Max Nguyen: "When Mr. Harper re-named me Jeff Cho."
Catherine Kricorian: “Senior takeover, it was amazing to see all our classmates come together and enjoy the beginning of our senior year.”
Mica Penazzi: “Olguin’s class for 3 years.”

Cristian Soriano: “When I milked the cow.” 

Jayson Baker: “Winning League Finals for track in the 800m.”

Gorden Huynh: “Winning Battle of the Bell and winning League.”
Valentine Castellano: “Taking finals.”

Tatsuki Kamba: “Seeing Ducks.” (Novel)
Alexis Dasca: “Howell’s class junior year with Janelle.”
Elizabeth "Ellie" Aguilar: “The greatest senior takeover of all time.”

Joseph Wase: “The Kissing Booth of Santa’s Village sophomore year.”

Jon Jesudasen: "When I was in the play where I was the Ugly Duckling. But really just anytime I got to perform and do what I love, whether it was singing or acting."
Below are some other seniors that would like their favorite memories to be heard.
-Daniel Suarez: “The parties.”

-Francisco “Franky” Olivares: “It was all a daze.”   

-Francesca Bertella: “Turn up with Tania.”

-Tania Jaramillo:2nd period with the ‘Frankies.”

-Luis Ramirez: “6th period with Jafel.”

-Rodrick Edwards: “Performing 12 Angry Jurors.”

-Evan Stechauner: "Going to New York and performing in Carnegie Hall."
The last year of high school consists of the unforgettable bonds and memories created with their fellow classmates and teachers. It is the year not to be forgotten, the final year of their young and carefree life as high schoolers. As they move onward to their future life ahead of them, may they never forget all the merry, emotional, and crazy experiences they have etched in their memory for years to come.

Written and Photographed by Veronica Thai and Madeline Villanueva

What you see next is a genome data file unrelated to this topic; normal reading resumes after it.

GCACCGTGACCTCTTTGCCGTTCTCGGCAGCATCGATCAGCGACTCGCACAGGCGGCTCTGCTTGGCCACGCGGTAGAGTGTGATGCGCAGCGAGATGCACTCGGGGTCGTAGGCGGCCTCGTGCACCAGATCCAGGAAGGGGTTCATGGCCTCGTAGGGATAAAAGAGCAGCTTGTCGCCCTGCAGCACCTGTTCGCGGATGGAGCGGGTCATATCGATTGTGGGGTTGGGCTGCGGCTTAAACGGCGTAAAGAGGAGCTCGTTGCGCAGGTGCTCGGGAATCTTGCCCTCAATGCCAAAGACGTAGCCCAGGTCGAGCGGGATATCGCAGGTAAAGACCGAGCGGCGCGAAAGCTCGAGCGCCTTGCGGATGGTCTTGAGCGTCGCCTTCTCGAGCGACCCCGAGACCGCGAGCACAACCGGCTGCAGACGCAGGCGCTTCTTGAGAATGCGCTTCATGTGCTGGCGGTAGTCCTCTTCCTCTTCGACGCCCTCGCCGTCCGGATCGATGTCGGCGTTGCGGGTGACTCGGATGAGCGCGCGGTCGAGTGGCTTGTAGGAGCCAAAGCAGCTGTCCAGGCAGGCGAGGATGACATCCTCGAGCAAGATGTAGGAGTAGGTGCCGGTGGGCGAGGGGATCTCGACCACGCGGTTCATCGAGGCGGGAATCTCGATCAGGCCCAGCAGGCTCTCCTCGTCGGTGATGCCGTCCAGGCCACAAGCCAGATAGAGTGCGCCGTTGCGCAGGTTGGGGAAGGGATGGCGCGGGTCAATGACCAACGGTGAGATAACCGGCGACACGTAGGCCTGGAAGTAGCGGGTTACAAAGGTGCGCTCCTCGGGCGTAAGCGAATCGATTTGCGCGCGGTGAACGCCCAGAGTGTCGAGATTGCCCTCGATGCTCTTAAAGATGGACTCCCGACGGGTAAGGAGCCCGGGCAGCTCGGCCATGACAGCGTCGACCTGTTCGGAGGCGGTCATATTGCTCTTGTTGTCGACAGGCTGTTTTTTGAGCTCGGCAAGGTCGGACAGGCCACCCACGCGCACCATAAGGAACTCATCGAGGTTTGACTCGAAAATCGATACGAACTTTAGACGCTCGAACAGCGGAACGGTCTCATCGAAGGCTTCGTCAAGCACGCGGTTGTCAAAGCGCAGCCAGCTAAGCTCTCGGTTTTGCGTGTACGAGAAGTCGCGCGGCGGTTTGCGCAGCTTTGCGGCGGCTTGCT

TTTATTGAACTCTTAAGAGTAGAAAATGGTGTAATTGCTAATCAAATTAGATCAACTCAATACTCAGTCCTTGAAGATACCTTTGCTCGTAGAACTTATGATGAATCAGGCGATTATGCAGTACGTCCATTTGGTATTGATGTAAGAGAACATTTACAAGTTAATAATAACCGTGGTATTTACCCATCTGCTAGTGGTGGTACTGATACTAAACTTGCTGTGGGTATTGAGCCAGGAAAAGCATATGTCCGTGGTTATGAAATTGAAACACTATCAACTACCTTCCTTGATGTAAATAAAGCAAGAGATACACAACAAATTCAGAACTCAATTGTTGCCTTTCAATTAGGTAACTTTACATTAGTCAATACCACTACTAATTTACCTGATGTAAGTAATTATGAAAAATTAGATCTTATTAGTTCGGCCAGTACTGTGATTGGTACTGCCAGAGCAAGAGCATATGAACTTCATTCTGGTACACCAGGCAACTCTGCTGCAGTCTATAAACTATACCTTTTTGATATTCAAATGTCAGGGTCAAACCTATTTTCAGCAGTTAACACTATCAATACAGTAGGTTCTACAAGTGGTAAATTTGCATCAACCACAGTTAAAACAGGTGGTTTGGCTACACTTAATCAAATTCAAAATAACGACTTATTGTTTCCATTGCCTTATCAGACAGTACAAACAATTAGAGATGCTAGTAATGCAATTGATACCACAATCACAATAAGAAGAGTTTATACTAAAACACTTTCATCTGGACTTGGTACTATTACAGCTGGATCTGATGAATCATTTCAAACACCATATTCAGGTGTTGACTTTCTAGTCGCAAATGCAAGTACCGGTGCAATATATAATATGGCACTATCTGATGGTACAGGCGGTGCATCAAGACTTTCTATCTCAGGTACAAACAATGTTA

<![CDATA[A New Addition to the Simon Scholar Family by Veronica Thai and Madeline Villanueva]]>Tue, 16 Jun 2015 16:27:37 GMThttp://www.cmhsnews.com/featuresopinions/a-new-addition-to-the-simon-scholar-family-by-veronica-thai-and-madeline-villanuevaPicture
After hundreds of CMHS students applied for the Simon Scholar Foundation, students were filled with anticipation in finding out who would officially be the next group of Simon Scholars. After a tough selection process, the Simon Family Foundation has finally selcected the next generation of Simon Scholars: four boys and four girls (Jesus Bravo, Estevan Bahena, Arleen Canas, Erie Carrasco, Brittany Ka, Emily Olvera, Xally Varela, and Elijah Lemna). This would be the second set of sophomores at Costa Mesa High School to enter the program, which highlights a $16,000 needs-based scholarship.

More than that, however, it also offers other pronounced benefits, such as a Mac book, SAT classes from the Princeton Review, and a San Francisco college tour—all for the price of nothing. After having learned about this program in January, many sophomores eagerly submitted their applications for this once-in-a-lifetime opportunity.

Nahomy Lopez, an eleventh grader who received the scholarship last year, voices her hope for the new scholars: “I was familiar with Brittany Ka,” who is one of the four females to attain the scholarship this year. “I helped her with her interview, and I helped her fill out her application.” Both being members of the CMHS dance team, they knew each other very well, to the point where Nahomy was even one of the first to know that Brittany was accepted into the Foundation.

The Simon Family Foundation is a newly introduced program in the Newport-Mesa Unified School District. As a first-generation Simon Scholar at CMHS myself, I can attest to the unique benefits this scholarship offers. In a struggling economy, many families cannot afford higher education for their children. This program was established for the sole purpose of helping families overcome financial obstacles and for students to achieve the American dream.

Being the only eight at CMHS to receive the scholarship this year, the sophomores were filled with excitement and anticipation as they were welcomed into the ever-growing family. We immediately decided to have a chat with three of these excited Simon Scholar winners: Jesus Bravo, Brittany Ka, and Emily Olvera.

Q: What do you expect from the Simon Family Foundation?

Jesus Bravo: I expect the college coaching and career help, and I’m really excited for the summer and see how it goes for the Simon Scholar and meet all the new people.